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Wednesday, July 30, 2014

Shortchanging Our National Treasures

State and national parks alike are underfunded in this era of tight budgets.

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Fabulous vacations don’t come cheap. Hotels often run at least $100 a night, if not higher. Add in airfare, a rental car, and restaurant meals, and a family vacation becomes a privilege for those with the cash to afford them.

What’s a more affordable option? Heading to a national park, state park, or national forest.

America’s greatest vacation destinations are also our most egalitarian. You still need to get the time off work and transportation, but if you can do that, you can almost certainly afford the price tag of admission — even to the likes of the Statue of Liberty, Yellowstone, or the Grand Canyon.

I recently took a five-day trip to Yosemite National Park, backpacking through the backcountry in gorgeous pine forests. Total cost from my southern California home: $225 including transportation.

A few days later, I hiked Mt. Whitney, which straddles Inyo National Forest and Sequoia National Park in California’s Southern Sierras. That trip ran me $21 for my permit plus two tanks of gas to get there and back. And for that, I camped for two nights near a waterfall, watched the sun rise over the mountains, and explored a spectacular wildflower display that changed at each altitude.

More than 23 million people visited our national parks in 2013. And that figure doesn’t include the countless others who stopped by state parks and national forests.

What does it cost to maintain our more-than 400 national parks? The average household contributes about $2.56 in tax dollars. That’s quite a bargain. Especially when you consider the priceless nature of the Everglades, Acadia National Park, and other protected treasures.

Unfortunately, state and national parks alike are suffering due to the underfunding that has struck many priorities in this era of tight budgets. No amount of cutting will make a dent, however. Less than 1 in 1,000 tax dollars support our parks.

Some folks love our parks because they conserve important habitats and species. Others rely on them for their livelihoods. The entire town of Lone Pine near Mt. Whitney is full of hostels, restaurants, and shops selling gear to hikers, climbers, and mountaineers.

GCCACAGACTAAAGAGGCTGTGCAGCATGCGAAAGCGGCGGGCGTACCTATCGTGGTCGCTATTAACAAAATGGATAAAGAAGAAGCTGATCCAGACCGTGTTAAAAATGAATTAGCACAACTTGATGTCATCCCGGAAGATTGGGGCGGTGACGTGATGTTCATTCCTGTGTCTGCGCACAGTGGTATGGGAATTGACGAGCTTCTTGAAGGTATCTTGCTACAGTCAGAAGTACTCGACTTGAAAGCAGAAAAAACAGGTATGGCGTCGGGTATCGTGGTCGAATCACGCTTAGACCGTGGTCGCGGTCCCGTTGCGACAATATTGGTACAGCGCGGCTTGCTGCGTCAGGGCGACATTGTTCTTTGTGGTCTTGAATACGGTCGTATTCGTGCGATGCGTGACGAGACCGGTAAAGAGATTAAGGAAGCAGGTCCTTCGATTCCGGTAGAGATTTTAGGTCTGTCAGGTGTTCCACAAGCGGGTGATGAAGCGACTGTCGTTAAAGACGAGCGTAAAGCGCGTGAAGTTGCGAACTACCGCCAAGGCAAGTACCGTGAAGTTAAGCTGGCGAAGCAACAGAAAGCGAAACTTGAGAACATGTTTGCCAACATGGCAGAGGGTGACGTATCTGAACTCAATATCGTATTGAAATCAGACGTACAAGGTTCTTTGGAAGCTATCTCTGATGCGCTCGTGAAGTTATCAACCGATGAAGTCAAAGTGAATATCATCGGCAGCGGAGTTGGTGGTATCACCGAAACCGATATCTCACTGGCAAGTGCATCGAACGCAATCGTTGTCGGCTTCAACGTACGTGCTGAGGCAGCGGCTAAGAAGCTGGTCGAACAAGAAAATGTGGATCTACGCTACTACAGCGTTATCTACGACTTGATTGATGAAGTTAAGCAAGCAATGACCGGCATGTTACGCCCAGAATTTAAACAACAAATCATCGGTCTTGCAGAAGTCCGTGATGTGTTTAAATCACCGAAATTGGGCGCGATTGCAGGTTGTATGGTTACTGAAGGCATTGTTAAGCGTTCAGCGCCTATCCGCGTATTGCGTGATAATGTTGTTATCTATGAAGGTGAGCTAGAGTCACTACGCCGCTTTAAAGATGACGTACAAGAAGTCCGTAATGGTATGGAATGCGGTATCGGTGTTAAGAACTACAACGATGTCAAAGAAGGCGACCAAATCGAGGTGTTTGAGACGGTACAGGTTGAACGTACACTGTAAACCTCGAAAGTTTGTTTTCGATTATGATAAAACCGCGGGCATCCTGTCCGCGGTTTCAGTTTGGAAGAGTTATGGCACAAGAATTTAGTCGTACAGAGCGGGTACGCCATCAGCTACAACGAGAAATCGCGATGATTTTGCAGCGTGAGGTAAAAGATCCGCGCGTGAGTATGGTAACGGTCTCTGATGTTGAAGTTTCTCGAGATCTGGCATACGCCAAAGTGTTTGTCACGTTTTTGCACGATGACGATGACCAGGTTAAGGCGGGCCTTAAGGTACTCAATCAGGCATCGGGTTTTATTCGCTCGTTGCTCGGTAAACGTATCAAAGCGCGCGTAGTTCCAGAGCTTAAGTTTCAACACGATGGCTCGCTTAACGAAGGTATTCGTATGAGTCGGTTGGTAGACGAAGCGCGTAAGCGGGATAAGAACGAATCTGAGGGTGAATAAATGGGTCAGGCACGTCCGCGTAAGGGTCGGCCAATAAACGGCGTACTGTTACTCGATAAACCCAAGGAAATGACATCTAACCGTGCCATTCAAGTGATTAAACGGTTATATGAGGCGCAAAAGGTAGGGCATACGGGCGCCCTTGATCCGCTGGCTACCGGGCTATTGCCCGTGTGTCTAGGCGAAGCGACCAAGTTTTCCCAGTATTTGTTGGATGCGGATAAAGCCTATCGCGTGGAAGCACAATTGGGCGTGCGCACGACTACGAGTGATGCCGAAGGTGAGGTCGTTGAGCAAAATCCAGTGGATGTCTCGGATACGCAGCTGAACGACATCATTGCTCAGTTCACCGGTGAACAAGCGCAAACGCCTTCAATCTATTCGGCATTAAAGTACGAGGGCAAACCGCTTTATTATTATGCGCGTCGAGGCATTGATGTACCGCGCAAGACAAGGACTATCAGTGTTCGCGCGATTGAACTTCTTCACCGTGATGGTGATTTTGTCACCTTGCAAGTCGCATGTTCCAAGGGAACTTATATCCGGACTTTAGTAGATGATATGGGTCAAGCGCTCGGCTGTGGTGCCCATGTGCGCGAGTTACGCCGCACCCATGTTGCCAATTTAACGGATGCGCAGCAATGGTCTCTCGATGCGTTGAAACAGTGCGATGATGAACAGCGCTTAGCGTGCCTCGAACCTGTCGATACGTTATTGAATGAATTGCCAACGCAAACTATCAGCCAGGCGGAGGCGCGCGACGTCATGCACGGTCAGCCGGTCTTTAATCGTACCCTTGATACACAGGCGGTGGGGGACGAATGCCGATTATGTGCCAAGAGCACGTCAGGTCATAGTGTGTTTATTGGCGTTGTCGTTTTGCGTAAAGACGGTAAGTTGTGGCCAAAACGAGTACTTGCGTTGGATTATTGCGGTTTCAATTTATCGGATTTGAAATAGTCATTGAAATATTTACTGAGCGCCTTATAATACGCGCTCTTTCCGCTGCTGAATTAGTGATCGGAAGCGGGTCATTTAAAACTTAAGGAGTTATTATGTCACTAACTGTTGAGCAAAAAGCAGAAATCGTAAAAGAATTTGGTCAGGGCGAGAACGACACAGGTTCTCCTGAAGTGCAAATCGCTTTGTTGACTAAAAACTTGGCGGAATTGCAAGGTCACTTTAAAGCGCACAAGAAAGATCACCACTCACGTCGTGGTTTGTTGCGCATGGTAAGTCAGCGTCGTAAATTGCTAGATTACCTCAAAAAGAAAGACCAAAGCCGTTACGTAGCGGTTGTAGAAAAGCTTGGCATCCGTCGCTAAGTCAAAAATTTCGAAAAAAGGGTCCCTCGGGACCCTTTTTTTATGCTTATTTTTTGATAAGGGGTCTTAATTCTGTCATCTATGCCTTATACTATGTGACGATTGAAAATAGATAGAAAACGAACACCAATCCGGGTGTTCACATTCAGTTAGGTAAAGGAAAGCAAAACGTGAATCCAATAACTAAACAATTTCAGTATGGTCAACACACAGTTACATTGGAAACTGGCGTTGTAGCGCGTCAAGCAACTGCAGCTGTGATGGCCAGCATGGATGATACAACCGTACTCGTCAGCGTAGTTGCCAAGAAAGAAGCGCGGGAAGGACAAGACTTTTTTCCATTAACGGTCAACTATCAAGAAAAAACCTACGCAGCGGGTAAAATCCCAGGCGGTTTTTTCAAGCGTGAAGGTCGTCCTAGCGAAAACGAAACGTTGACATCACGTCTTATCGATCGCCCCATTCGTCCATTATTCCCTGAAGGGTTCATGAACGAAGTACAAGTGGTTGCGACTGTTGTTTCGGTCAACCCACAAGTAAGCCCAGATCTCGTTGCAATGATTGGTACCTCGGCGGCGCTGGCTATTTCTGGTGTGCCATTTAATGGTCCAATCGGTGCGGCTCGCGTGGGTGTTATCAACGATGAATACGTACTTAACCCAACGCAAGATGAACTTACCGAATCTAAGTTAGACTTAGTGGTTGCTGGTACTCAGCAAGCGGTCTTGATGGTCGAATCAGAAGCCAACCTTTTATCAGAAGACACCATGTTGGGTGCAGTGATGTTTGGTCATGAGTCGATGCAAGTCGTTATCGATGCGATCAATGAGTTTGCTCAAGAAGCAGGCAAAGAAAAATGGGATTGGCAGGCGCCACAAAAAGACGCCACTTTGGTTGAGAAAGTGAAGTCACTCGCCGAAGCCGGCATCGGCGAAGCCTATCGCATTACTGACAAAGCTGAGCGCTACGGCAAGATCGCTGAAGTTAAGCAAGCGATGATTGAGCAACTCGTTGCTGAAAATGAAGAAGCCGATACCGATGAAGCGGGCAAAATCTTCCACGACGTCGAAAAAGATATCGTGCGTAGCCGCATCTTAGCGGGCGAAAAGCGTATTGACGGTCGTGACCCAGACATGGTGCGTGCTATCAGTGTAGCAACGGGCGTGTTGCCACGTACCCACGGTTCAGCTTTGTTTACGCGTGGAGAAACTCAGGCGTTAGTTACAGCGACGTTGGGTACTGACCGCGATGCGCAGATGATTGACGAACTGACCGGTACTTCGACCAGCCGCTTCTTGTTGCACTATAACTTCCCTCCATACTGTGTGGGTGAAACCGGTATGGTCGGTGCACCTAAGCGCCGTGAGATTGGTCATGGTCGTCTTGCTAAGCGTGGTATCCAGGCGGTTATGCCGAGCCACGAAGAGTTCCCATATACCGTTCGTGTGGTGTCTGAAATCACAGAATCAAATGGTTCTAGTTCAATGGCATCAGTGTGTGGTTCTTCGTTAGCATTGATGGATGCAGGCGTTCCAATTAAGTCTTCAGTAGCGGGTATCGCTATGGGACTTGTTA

No doubt there are similar communities and businesses near every other park that draw thousands or millions of tourists per year: hotels, gear shops, gas stations, restaurants, and so on. Without the parks, the rural areas that border them lack such vibrant economies.

With the approximately $3 billion we spend on them, our national parks generate $27 billion in economic activity and nearly a quarter million private sector jobs.

Thanks to the budget sequester, our national parks now get less of our tax dollars than before — and they were already underfunded.

The budget cuts mean different things to different people. As a hiker and backpacker, my thoughts go to safety first. More rangers means better advice before I set out and more help if things go wrong. 

Budget shortfalls can also result in poor trail maintenance, potentially causing hikers to get lost if the trail isn’t clear.

For national park employees, budget cuts mean lost jobs. For most tourists, it means fewer services, older infrastructure, and lack of capacity to meet demand. And, for all of us, it can mean harm to precious ecosystems and endangered species. Low budgets are probably also why the websites for our parks are utterly lousy, making it harder to plan a trip than it ought to be.

Congress is now on its way to underfunding national parks yet again. Our lawmakers should use some of their copious time off this summer to take their families to a national park and reflect on the mistake they are making.

OtherWords columnist Jill Richardson is the author of Recipe for America: Why Our Food System Is Broken and What We Can Do to Fix It.